History of CAG
The Citizens Association of Georgetown has, in one form or another, been representing the interests of Georgetown residents in local affairs for more than a century.
The Early Days
The organization traces its roots to 1878, when the Georgetown Citizens Association was established as the District of Columbia’s first civic group. By the early 1920s, the group was successfully campaigning for the community’s first zoning rules to block an invasion of apartment buildings in what was then a community comprising mainly single-family homes. Another neighborhood group, The Progressive Citizens Association of Georgetown, admitting women as members and promising a more activist approach, was organized in 1926. Led by Eva Hinton and Harriet Hubbard, the group soon made a name for itself with a successful campaign to extend Georgetown’s new, single-family zoning to most of Georgetown above M Street.
Georgetown Declared A Historic District
Over the years, the two groups worked as allies and won a number of major victories for the community. Chief among these were creation of Georgetown as an “Historic District” with enactment by Congress of the Old Georgetown Act in 1950, P.L. 81-808. Among other things, the Act defines the Historic District’s boundaries and gives the Commission of Fine Arts advisory powers over all exterior construction and building alterations within that area. The same year the Act was passed, the two neighborhood groups also convinced Congress to block the demolition of the Old Stone House on M Street, considered the oldest surviving house in Washington, D.C. In 1967 the federal government designated the entire Georgetown Historic District a National Historic Landmark.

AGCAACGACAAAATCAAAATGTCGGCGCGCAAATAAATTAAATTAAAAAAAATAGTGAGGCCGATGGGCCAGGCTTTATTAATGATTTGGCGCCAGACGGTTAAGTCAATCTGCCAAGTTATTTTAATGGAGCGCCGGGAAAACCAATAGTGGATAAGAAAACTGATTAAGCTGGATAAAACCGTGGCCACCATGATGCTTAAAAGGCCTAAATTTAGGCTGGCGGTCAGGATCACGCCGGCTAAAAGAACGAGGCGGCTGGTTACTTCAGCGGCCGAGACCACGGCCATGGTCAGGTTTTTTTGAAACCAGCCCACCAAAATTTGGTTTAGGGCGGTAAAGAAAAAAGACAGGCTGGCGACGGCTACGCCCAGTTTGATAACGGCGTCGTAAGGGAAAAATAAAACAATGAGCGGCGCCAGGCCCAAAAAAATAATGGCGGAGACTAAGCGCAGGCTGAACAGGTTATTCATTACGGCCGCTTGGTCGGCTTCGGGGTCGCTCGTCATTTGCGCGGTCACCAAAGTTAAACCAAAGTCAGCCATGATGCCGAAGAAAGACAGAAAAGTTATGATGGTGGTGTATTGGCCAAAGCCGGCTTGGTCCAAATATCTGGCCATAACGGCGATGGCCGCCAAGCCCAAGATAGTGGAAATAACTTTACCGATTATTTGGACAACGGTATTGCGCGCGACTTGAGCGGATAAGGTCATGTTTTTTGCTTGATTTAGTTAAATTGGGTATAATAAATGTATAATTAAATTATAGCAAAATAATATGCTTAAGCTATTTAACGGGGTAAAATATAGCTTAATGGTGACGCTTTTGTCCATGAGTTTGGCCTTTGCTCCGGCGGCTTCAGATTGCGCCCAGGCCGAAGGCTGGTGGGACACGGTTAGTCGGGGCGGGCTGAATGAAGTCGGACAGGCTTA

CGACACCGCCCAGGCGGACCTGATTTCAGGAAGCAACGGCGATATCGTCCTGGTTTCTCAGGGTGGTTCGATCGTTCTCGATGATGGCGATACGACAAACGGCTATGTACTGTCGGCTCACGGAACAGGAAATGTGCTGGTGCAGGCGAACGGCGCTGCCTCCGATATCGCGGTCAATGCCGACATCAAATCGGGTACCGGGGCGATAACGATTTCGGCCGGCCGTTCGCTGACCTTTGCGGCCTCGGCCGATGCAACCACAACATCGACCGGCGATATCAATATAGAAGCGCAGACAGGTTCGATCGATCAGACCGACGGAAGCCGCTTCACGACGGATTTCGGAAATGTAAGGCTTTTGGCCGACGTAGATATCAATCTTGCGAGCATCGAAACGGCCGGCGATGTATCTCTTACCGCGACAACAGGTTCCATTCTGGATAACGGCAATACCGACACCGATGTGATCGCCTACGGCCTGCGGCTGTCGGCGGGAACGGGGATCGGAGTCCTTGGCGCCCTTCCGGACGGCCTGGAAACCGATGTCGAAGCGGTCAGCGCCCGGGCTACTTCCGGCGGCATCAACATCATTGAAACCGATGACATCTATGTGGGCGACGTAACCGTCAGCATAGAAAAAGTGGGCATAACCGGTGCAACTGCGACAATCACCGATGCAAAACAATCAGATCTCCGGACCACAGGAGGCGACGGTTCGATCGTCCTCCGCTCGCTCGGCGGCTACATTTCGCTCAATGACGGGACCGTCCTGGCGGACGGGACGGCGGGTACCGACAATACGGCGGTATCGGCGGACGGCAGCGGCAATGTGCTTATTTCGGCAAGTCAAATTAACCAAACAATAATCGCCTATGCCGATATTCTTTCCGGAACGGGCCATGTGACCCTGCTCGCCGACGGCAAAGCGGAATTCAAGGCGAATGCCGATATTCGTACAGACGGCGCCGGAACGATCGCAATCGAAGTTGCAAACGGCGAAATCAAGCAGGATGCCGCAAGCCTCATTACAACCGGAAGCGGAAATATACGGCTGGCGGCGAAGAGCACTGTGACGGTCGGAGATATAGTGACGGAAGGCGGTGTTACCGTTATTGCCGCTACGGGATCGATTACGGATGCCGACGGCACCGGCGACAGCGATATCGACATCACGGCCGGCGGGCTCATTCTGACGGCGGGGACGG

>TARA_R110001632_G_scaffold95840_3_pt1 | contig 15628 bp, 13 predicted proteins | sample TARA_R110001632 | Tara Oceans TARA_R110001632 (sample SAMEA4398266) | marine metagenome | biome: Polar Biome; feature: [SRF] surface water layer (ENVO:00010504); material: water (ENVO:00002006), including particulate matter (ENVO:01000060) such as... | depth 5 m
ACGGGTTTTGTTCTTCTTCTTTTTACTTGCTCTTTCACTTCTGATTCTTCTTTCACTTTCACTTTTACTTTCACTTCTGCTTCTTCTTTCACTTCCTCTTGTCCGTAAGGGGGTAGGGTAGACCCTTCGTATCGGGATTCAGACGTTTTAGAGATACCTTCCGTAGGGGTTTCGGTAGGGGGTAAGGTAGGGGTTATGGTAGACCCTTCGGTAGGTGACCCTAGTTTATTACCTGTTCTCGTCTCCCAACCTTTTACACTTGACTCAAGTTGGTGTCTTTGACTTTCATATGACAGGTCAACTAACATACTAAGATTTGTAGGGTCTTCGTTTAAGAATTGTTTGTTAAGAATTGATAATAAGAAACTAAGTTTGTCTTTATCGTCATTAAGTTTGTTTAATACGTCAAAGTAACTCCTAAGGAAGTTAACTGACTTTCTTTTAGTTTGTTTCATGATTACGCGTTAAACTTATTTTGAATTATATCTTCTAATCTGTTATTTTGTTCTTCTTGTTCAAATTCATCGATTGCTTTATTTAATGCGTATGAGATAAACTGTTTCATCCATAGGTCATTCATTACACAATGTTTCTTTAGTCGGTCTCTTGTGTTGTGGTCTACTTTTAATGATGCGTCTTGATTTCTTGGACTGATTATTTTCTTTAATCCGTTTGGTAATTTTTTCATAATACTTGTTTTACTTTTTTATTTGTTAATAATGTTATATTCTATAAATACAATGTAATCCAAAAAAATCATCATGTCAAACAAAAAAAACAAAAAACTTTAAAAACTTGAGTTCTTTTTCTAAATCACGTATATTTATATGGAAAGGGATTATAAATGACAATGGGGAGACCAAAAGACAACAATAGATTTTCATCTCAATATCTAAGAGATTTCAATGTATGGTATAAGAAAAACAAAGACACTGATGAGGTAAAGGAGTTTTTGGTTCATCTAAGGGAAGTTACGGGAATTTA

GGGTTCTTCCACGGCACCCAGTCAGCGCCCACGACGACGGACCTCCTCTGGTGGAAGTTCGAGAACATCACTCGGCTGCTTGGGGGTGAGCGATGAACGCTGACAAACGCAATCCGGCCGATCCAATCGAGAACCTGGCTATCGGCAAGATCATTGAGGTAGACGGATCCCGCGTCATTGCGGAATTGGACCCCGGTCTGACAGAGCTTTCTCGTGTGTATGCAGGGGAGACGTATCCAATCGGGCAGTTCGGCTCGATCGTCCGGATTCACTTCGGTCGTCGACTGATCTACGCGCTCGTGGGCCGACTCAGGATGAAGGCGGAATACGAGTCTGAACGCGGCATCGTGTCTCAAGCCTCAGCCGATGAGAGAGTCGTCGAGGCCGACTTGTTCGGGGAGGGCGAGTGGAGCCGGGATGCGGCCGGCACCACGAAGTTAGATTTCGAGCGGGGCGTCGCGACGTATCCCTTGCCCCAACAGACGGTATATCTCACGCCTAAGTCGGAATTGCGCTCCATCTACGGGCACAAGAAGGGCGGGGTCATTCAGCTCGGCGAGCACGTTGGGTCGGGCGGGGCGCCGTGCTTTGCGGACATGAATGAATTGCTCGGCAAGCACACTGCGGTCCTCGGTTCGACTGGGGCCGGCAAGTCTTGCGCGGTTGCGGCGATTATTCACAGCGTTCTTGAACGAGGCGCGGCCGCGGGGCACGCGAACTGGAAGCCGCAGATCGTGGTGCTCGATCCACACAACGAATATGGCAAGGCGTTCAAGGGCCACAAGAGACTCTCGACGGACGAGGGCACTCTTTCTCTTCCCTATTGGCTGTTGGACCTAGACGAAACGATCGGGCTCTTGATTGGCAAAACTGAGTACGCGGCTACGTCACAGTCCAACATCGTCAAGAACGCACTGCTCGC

A Merger of Two Associations
In 1963, the Georgetown Citizens Association and the Progressive Citizens Association merged to form the Citizens Association of Georgetown (CAG). In recent years, CAG has devoted itself to protecting the interests of Georgetown’s residential community in a time of great neighborhood change. The association has focused its efforts on everything from reclaiming the Georgetown waterfront for a new park to promoting stricter liquor license laws and enforcement, and working with local police on a variety of successful crime-prevention programs. CAG also works with the Georgetown business community and Georgetown University on behalf of residents on initiatives to help preserve the neighborhood’s livability, beauty and historic character.
CAG’s Role Over The Past 30 Years
Our Past President, Cheryl Gray, wrote an insightful article capturing CAG’s role as Georgetown developed through the 70’s and 80’s. The original article can be found in its entirety in the CAG Newsletter October 2011.
Cheryl Gray, Past President, explains why Georgetown would be a very different — and less desirable — place today without CAG’s efforts. Two aspects impress the most: the diversity of issues that the community has faced over the years and the hands-on role that CAG has played in almost every issue.